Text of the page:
The admirable and awe inspiring author of ‘No country for women’ Taslima Nasreen is not only homeless but also without a country. This book is her latest compilation of her very best features. An activist feminist she writes the bitter truth without mincing words about the plight of women in her country. As a member of a democratic society she exercises her freedom of expression whether people like it or not but the consequences are heavy indeed for her. The psychological truth is that a ‘normally civilised’ person cannot hear the naked truth without a gut level feeling of horror and disgust. The rational side of the mind generally stops its functioning where issues of religion and faith come up. Irreverence for religion is not tolerated by many including the women folk. Therefore most women too have found her writings unpalatable and revolting.
The system is powerful indeed. Many systems have many aspects that are oppressive and exploitative to women. We are not blind to the fact that some aspects may be stifling to the men folk too but we agree that the proscriptions are more for women where men have outlets to breathe and experience a sense of freedom. Women are deprived of personal liberty, freedom to make decisions, the right to choose whatever she wants to do with her life in terms of her professional and personal areas. The truth is that the system does suppress individual freedom, can hurt, torture, maim, murder and kill the individual. An individual that is perfectly socialised by the culture adjusts and adapts best and carries the culture and tradition further. The less socialised ones become lesser mortals and become maladjusted and insane. The bold rebels become marginalised, outcasts and homeless.
Let us not overestimate the system too. And we should stop behaving like victims at all times. The truth is that the ultimate intelligence lies with the individual. Among both the sexes the woman is a powerful creature too. Even as she has infinite capacity to adjust and adapt to harsh circumstances, she also has tremendous potential to bring in changes if she wants to. That is, if she understands herself and her strength. That is, if she knows what she wants and her awareness is not just about what she does not want. She is a procreator, a mother of not only babies but also the custodian of culture, religion and rituals. She may not have written the holy laws as they have been essentially made by men but she is certainly the torch bearer of them. If she refused to follow them or if she decided to modify them according to her tastes she could do it. She is endowed with superior intelligence, sensitivity and proper concerns for life. Of course the change would not come so easily. There is always a resistance to any change. It would come gradually if women persisted in their efforts. If women collectively decided to bring in the change the battle would be won.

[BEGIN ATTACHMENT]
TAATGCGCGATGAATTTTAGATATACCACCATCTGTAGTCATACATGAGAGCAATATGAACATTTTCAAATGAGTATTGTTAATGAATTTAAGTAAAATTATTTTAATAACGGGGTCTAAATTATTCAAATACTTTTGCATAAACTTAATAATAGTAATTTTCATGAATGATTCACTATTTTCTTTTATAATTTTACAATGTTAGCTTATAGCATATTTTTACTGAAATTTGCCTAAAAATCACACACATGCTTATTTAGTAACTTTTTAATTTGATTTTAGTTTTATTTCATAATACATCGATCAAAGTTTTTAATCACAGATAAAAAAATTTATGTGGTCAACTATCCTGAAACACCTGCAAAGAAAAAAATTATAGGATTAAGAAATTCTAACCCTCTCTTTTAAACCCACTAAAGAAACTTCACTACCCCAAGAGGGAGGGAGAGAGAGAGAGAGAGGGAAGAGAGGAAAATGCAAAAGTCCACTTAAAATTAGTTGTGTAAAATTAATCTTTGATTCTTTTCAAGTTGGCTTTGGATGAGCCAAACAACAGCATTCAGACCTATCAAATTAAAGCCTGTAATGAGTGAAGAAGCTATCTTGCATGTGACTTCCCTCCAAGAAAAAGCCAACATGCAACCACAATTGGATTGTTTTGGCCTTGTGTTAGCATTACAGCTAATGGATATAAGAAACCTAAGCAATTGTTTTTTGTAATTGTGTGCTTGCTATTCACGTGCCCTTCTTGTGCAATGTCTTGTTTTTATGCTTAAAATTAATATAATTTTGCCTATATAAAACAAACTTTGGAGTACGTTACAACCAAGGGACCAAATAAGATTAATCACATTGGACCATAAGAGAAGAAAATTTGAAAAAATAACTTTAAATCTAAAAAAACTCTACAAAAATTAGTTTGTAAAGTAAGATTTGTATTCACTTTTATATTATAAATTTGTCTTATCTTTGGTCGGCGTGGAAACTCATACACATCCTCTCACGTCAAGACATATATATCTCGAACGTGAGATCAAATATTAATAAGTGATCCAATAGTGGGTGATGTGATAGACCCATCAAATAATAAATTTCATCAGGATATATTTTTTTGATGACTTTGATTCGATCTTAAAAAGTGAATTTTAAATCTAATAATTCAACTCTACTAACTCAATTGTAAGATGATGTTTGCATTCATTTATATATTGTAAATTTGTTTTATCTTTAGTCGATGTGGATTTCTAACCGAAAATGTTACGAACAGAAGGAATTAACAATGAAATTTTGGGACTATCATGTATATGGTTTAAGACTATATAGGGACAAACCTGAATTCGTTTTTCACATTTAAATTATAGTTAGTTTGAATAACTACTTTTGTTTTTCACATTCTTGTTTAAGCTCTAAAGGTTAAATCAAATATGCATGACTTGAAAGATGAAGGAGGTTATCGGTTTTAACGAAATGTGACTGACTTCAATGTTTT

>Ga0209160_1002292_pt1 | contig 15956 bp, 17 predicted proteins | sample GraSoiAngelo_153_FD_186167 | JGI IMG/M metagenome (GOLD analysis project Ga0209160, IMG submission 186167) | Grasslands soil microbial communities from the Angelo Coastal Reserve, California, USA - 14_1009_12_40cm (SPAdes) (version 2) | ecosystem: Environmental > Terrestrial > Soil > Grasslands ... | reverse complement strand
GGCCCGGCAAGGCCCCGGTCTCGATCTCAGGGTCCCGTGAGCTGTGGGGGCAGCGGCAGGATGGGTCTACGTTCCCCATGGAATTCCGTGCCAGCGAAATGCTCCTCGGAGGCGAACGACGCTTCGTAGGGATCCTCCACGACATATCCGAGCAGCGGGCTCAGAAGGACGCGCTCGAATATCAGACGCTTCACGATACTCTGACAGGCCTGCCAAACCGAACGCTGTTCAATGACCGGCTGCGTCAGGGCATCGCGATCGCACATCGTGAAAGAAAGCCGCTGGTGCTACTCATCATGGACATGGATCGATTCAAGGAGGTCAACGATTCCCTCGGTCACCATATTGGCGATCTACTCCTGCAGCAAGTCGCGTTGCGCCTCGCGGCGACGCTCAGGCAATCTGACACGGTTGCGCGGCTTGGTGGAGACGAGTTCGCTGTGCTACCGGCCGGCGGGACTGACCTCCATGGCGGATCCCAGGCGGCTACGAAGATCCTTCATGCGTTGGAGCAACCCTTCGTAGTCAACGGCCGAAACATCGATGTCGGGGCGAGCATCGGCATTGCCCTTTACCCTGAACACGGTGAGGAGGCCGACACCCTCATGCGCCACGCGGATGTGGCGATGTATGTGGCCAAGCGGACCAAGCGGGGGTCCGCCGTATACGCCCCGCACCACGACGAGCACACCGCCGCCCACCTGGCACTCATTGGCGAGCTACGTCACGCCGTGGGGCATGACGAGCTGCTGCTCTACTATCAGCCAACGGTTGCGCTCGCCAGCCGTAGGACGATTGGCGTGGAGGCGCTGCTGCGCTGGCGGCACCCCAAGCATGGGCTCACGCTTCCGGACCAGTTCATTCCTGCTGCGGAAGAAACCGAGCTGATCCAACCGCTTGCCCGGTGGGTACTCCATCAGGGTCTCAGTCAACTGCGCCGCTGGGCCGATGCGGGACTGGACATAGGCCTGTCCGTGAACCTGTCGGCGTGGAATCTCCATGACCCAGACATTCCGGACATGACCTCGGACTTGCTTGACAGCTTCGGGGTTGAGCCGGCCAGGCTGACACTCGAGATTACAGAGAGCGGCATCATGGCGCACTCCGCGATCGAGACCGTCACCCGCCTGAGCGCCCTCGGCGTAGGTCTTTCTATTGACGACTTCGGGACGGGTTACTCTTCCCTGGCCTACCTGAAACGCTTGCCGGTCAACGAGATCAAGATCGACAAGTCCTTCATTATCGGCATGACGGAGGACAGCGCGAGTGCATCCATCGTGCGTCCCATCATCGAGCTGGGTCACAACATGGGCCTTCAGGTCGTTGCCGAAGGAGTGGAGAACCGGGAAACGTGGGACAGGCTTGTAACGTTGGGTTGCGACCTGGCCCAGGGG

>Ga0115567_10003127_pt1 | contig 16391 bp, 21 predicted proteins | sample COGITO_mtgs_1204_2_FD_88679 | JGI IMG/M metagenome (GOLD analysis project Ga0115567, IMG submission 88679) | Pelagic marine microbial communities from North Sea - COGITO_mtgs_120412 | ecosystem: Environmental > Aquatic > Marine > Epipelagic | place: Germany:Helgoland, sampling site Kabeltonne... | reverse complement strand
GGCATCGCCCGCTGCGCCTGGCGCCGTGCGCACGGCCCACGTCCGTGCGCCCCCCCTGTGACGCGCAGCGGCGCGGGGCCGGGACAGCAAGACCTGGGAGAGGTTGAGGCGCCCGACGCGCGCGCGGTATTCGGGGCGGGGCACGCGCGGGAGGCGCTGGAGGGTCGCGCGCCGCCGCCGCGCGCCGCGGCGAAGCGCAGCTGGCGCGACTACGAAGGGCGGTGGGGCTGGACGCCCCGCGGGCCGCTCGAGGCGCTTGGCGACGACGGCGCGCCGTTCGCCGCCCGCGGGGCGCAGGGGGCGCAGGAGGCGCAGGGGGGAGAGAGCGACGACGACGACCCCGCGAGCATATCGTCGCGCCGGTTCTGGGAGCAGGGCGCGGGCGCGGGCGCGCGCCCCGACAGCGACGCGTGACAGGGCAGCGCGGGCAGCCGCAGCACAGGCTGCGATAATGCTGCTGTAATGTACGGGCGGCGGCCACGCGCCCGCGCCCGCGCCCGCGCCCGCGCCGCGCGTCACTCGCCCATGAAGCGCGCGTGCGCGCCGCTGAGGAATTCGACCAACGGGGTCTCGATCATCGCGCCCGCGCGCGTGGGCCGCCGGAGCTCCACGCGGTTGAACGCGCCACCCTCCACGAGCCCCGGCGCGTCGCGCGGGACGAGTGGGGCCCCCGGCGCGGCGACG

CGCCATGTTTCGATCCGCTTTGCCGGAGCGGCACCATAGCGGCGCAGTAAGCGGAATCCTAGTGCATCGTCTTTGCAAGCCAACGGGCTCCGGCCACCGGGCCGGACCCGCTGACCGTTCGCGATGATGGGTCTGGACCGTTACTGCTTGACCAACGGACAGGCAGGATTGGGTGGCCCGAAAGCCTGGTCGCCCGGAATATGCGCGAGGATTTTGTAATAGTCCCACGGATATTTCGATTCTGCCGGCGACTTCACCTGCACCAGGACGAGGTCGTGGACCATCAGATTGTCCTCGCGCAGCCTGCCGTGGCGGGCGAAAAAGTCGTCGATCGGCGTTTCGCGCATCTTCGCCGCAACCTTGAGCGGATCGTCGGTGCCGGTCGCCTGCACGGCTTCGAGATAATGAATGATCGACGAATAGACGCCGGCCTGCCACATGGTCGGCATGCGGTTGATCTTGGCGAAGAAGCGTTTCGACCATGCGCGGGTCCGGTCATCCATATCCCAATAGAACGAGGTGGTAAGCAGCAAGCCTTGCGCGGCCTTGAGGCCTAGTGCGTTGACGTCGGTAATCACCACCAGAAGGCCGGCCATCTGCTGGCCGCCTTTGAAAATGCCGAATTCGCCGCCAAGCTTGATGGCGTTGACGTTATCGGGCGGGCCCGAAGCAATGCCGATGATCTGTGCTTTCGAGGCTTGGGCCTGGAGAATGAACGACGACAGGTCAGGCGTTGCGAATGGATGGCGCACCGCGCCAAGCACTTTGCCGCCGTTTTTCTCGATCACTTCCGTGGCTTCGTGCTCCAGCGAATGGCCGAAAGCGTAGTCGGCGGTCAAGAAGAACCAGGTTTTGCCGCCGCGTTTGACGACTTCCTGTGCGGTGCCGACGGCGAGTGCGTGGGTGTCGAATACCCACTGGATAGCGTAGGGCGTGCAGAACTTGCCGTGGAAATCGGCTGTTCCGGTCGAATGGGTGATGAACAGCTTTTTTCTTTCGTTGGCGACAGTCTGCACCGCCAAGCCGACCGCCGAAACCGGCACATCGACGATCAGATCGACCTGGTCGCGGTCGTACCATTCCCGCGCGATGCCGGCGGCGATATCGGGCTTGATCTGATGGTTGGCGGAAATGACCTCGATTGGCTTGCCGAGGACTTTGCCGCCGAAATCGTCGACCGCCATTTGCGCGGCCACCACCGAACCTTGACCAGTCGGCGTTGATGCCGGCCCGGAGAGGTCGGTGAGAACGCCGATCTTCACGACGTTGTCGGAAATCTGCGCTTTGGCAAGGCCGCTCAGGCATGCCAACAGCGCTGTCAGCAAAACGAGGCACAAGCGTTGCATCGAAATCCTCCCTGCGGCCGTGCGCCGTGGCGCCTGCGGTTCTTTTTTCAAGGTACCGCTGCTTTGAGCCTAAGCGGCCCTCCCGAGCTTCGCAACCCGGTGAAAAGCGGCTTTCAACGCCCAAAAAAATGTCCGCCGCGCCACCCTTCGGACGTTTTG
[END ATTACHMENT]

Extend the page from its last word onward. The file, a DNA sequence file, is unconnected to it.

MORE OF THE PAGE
As a born and practising Hindu I have experienced immense freedom at home to do what I like and follow whatever rituals that appeals to my senses and rationality. I could choose my own favourite God to offer my prayers, my own respected temple I would like to visit, choose any pundit to perform the rituals, and the rituals that I would like to discard or continue. In my community women enjoy enough freedom not to feel suffocated and oppressed. They can assert their rights if they wanted to. If they wanted to is the question.
Do women know what they want and how. Are women clear as to what sort of life they want to lead and how. Women should exercise their rights to see their own dreams, aspire to achieve them and create and recreate their own lives with the colours they like and love. Not only should they own their own homes and their own countries but also think of the whole world as their own. They should create the world of their choice.
Published in Hitavada Women’s World 24 Feb 2010